The above image was a Sport’s Illustrated magazine cover on September 17th, 2012. The image was distributed physically and on SI.com. The purpose of this post is to illustrate how typography is used and how important it’s use is for the viewer or reader.
Typeface #1- Modern
The top face at the top of the magazine is an excellent example of modern. There is a vertical stress in each of the letters as you can see in the lower case “o” and “e”. There is not a diagonal stress. There are serifs on the letters and you can see that the ones on the lowercase letters are thin and horizontal. It might be easy to confuse this typeface with slab serif or Clarendon, but there is a major difference between the transition of the strokes. They go from a thick to a thin stroke, as evident in the capital “B” in the word boy. A slab serif would have very little or no thick/thin transition and stays pretty consistent.
Typeface #2- Sans Serif
This second typeface at the bottom of the magazine is an example of a sans serif typface. There are no serifs anywhere, unlike the first typeface were there are serifs on most of the letters. The strokes in this typeface are very consition and have no thick to thin transition. They are the same thickness all the way around.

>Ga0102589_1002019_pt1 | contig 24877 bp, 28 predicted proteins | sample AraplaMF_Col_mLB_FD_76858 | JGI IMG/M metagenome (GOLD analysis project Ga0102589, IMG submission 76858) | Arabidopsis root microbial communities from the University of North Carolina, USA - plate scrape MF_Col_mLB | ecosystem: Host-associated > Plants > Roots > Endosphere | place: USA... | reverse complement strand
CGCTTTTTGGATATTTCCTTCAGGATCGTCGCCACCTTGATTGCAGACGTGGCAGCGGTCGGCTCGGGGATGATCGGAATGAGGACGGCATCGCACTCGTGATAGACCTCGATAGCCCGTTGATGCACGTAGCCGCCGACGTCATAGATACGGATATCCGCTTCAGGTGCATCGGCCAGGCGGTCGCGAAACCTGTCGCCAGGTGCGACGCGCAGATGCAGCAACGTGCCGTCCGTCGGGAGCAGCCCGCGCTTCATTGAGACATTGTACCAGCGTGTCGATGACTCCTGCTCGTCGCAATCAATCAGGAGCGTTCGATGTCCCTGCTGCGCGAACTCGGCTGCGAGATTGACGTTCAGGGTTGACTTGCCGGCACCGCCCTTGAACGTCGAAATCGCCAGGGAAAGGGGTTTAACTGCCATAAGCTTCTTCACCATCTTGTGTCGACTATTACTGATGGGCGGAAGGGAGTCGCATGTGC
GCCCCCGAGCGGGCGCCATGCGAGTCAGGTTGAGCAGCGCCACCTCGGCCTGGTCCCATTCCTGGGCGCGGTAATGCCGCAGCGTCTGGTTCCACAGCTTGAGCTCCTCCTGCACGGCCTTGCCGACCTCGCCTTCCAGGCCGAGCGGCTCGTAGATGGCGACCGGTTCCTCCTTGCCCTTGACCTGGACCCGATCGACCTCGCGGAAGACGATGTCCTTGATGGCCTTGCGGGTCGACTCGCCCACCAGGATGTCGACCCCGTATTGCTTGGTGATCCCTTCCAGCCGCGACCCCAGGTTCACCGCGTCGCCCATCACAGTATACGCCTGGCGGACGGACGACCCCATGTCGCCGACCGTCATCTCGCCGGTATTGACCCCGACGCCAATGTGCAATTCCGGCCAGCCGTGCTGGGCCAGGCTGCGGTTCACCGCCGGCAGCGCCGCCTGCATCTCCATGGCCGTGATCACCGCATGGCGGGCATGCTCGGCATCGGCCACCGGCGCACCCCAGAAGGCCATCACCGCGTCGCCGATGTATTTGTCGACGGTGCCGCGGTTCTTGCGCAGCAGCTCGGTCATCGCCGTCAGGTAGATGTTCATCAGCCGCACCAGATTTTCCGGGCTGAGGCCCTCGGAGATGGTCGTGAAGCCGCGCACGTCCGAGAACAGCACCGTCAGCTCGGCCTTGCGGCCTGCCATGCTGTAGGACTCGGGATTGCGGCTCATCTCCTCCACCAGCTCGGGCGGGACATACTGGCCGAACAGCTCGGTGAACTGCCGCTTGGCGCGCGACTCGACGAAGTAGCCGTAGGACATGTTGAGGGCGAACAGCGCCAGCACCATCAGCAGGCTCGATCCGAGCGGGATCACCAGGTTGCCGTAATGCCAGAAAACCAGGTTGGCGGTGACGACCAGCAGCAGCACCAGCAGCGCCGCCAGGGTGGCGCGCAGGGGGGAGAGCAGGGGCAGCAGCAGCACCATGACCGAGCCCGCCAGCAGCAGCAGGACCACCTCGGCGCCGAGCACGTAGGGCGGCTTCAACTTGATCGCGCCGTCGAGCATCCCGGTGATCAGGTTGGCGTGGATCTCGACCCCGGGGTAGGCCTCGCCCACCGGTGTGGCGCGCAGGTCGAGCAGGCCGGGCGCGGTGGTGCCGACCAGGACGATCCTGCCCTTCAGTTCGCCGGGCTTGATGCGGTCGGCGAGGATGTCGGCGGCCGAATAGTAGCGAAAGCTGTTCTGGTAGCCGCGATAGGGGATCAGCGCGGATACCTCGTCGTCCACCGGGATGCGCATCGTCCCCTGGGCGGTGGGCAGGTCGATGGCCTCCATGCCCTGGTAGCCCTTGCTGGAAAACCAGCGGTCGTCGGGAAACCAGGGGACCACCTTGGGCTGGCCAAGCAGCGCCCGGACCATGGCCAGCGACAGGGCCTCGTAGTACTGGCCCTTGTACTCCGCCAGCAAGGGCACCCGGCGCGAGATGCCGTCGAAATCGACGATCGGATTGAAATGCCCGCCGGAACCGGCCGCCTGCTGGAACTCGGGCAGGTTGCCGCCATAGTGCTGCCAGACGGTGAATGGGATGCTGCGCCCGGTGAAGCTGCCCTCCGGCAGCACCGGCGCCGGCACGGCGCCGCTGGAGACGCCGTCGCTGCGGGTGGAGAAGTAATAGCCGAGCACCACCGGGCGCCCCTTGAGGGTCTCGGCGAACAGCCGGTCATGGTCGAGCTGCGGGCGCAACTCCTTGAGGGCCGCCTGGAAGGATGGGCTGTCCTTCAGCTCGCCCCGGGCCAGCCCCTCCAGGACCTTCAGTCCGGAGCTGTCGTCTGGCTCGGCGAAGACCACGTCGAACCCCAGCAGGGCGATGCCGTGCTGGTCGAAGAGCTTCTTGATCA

The two typefaces that have been spoken are contrasting of each other. They are meant to describe different things and also attract our eyes and make it more pleasing to look at. The modern typeface at the top contrasts the one at the bottom because it has a thick to thin stroke transition unlike the sans seriff which is the same thickness all around. This is evident if you compare the “n” to the “y” above. There are also serifs on most of the letters on the modern typeface, while the sans serif typeface have no serifs to be found.
Overall the typefaces of the cover do a great job of telling what the current issue of this magazine is about. The modern typeface at the top of the magazine has a typeface that you would typically see for the heading of an article and that is exactly what that is. It is the title of the article about Peyton Manning. The sans seriff typeface is purposely meant to contrast the other title because it is meant to describe the picture more than the article found inside. The typefaces help the viewer gain a sense of what this current article of Sport’s Illustrated is about and what you can find inside.